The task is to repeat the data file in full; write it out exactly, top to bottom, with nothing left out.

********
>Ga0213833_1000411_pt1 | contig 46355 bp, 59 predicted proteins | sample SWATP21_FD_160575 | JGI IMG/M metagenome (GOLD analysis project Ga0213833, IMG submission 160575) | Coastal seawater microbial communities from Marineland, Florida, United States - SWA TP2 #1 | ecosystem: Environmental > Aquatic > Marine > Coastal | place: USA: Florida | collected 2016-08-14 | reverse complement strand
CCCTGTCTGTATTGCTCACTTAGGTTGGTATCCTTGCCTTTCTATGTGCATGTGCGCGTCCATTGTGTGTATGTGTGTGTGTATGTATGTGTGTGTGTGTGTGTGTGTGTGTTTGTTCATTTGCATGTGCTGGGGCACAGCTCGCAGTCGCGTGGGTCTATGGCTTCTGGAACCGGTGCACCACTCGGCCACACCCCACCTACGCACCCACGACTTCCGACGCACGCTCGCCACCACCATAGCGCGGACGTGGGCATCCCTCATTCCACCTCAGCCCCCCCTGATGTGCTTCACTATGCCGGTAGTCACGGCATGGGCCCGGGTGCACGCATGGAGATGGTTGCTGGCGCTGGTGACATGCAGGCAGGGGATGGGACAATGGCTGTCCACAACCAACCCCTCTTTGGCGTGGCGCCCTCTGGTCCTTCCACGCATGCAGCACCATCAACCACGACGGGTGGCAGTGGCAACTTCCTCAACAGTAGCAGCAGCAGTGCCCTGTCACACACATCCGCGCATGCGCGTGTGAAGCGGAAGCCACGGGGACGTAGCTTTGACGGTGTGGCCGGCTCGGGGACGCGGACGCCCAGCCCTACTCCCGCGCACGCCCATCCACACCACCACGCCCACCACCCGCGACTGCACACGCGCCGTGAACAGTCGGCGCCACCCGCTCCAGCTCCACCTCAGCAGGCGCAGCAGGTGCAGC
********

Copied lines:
>Ga0213833_1000411_pt1 | contig 46355 bp, 59 predicted proteins | sample SWATP21_FD_160575 | JGI IMG/M metagenome (GOLD analysis project Ga0213833, IMG submission 160575) | Coastal seawater microbial communities from Marineland, Florida, United States - SWA TP2 #1 | ecosystem: Environmental > Aquatic > Marine > Coastal | place: USA: Florida | collected 2016-08-14 | reverse complement strand
CCCTGTCTGTATTGCTCACTTAGGTTGGTATCCTTGCCTTTCTATGTGCATGTGCGCGTCCATTGTGTGTATGTGTGTGTGTATGTATGTGTGTGTGTGTGTGTGTGTGTGTTTGTTCATTTGCATGTGCTGGGGCACAGCTCGCAGTCGCGTGGGTCTATGGCTTCTGGAACCGGTGCACCACTCGGCCACACCCCACCTACGCACCCACGACTTCCGACGCACGCTCGCCACCACCATAGCGCGGACGTGGGCATCCCTCATTCCACCTCAGCCCCCCCTGATGTGCTTCACTATGCCGGTAGTCACGGCATGGGCCCGGGTGCACGCATGGAGATGGTTGCTGGCGCTGGTGACATGCAGGCAGGGGATGGGACAATGGCTGTCCACAACCAACCCCTCTTTGGCGTGGCGCCCTCTGGTCCTTCCACGCATGCAGCACCATCAACCACGACGGGTGGCAGTGGCAACTTCCTCAACAGTAGCAGCAGCAGTGCCCTGTCACACACATCCGCGCATGCGCGTGTGAAGCGGAAGCCACGGGGACGTAGCTTTGACGGTGTGGCCGGCTCGGGGACGCGGACGCCCAGCCCTACTCCCGCGCACGCCCATCCACACCACCACGCCCACCACCCGCGACTGCACACGCGCCGTGAACAGTCGGCGCCACCCGCTCCAGCTCCACCTCAGCAGGCGCAGCAGGTGCAGC